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No Brotherly Love

No Brotherly Love for the Carlisle Miser 

As these letters illustrate Margery Jackson's brother did not have much brotherly love for his sister.

The pair had long had a strained relationship due to a disputed inheritance but in this first letter Margery appeared to be holding out an olive branch of friendship to her elder brother. His sharp, uncaring reply had severe consequences as the following year, in January 1774, Margery launched a legal action against her brother, claiming from him half of the unpaid legacies from the estates of their parents. In 1775 Chancery decreed William had not administered the estates correctly and that his sister was entitled to more than she had received. The court case took its toll though and before the matter could be settled, William died in 1776 and as his will completely excluded Margery, she continued to fight on in court. Eventually successful, Margery rode back into Carlisle in a fine carriage in 1791 to claim her family home. Her insular existence, reputation for a jaundiced view of life, her meanness with money and her appearance which was more akin to a beggar of the time than a lady of money, lead to her being remembered as the Carlisle Miser. She died in 1812, leaving over £ 50,000 (a considerable sum of money in today's terms) in property and investments.

If you want to learn more about Margery Jackson, read Margery Jackson 1722-1812: The Life and Times of a Carlisle Miser by H R Hallaway (1991) or a small pamphlet Memoir of Margery Jackson, the Carlisle Mser and Misanthrope by Frances Blair (1848)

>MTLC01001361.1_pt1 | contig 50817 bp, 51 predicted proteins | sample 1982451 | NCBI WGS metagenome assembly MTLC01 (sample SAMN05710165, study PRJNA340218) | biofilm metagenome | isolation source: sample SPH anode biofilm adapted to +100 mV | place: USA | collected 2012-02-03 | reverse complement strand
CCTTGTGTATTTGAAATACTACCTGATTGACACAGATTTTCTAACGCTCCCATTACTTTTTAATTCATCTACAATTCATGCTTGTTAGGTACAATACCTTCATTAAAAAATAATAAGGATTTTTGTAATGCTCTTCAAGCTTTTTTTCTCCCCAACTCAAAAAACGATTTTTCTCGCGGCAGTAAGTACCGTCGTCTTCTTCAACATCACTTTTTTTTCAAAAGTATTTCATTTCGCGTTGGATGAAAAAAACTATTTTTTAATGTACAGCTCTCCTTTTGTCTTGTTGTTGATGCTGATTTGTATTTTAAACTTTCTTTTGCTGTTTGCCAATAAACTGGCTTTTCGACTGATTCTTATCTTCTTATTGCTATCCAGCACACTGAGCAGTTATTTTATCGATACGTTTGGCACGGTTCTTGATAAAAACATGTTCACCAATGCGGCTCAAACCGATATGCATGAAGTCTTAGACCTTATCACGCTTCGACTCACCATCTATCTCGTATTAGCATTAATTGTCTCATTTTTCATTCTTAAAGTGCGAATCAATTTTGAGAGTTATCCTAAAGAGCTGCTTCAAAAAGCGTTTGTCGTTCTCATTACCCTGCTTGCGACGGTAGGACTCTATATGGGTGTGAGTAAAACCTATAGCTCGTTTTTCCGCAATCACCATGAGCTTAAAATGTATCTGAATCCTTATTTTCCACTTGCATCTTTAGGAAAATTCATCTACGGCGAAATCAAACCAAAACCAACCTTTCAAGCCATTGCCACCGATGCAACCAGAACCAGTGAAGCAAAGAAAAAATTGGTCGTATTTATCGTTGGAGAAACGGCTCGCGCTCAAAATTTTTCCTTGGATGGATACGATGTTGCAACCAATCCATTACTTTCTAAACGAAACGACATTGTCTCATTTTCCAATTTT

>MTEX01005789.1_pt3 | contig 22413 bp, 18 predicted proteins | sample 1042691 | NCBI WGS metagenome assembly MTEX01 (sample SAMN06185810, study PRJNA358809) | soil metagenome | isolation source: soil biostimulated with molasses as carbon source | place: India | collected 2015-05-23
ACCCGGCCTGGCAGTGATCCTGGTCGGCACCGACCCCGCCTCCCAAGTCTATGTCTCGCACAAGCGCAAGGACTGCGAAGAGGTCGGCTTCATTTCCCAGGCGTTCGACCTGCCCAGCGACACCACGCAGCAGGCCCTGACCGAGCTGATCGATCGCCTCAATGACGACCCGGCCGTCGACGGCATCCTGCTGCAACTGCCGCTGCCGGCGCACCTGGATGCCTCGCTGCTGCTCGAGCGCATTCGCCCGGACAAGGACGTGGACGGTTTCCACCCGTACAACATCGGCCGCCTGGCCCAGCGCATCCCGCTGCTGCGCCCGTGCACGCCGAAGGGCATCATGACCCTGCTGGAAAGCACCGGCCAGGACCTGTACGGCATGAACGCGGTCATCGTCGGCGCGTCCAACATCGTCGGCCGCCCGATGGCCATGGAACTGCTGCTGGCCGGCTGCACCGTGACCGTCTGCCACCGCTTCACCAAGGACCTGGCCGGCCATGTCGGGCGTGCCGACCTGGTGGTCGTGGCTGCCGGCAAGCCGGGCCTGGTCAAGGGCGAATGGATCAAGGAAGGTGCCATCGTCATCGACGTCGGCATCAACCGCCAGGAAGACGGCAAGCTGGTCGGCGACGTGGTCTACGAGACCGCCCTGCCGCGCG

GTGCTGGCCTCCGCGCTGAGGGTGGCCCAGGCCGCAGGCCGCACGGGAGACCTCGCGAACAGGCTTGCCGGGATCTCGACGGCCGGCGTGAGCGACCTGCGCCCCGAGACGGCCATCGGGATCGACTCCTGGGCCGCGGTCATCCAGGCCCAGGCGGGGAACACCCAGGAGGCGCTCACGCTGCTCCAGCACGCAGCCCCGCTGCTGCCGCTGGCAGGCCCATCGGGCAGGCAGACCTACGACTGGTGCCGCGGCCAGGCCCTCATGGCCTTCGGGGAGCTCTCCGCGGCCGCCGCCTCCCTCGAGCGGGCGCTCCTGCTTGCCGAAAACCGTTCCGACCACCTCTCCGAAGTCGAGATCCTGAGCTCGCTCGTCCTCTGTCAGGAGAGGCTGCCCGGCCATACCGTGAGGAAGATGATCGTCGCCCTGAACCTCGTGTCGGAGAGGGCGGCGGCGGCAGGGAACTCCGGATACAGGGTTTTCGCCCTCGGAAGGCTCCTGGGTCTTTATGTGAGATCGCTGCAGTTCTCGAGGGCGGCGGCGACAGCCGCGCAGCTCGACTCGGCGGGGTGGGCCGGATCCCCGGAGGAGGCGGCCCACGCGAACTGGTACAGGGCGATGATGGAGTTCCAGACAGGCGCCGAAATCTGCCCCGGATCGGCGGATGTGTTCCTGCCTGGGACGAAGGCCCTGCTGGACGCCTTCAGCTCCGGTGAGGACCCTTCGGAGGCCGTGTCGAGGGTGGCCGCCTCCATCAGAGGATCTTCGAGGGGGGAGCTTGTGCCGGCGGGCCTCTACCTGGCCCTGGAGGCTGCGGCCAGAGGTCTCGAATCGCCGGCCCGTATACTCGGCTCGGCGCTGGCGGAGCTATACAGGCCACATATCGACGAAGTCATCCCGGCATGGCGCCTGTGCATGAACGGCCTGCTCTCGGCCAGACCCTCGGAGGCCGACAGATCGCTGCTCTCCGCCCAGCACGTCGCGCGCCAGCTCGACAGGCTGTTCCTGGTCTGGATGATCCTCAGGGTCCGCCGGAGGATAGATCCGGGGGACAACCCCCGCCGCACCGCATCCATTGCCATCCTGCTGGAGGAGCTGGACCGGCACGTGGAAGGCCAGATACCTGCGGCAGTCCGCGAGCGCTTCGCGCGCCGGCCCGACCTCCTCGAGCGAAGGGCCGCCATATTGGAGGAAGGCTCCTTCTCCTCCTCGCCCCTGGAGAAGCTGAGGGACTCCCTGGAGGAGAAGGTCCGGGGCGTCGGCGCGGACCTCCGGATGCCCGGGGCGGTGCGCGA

Letter from Margery Jackson to her brother Rev William Nicholson Jackson:

Dear Brother

As I had the pleasure and great satisfaction of hearing by Mr Milburn's servant . that you were well . I am desirous of seeing you which I have long wished for as the only person in this world I hold dear to me, I being now at Nunnery upon a visit to Cousin Aglionby .. having this opportunity of writing to you . I would not omit to beg to know when I may hope for the happiness of seeing you for I cannot think of leaving Cumberland without seeing a brother I hold near me as even that of a parent .. therefore beg you will let me know when and where I may enjoy so real a satisfaction such a meeting will afford me I remain your most affectionate sister
.M Jackson

Nunnery June the 24th 1773

Letter from Rev William Nicholson Jackson to his sister Margery

Croglin Hall June 27th 1773

Dear Sister

I am very glad that I have the pleasure of your Letter to let me know you are alive, which for many years was a mystery to me .. Madam your great pride and forgetfulness of an affectionate Brother has caused in me a total disregard to you and I do not want any correspondence (with) you. My house at Carlisle shall not hold you and me after so barbarous treatment. Madam you know how to direct to me but I could not tell how to direct to (a) flying Comet.

I am Dear Sister
Your Brother
W N Jackson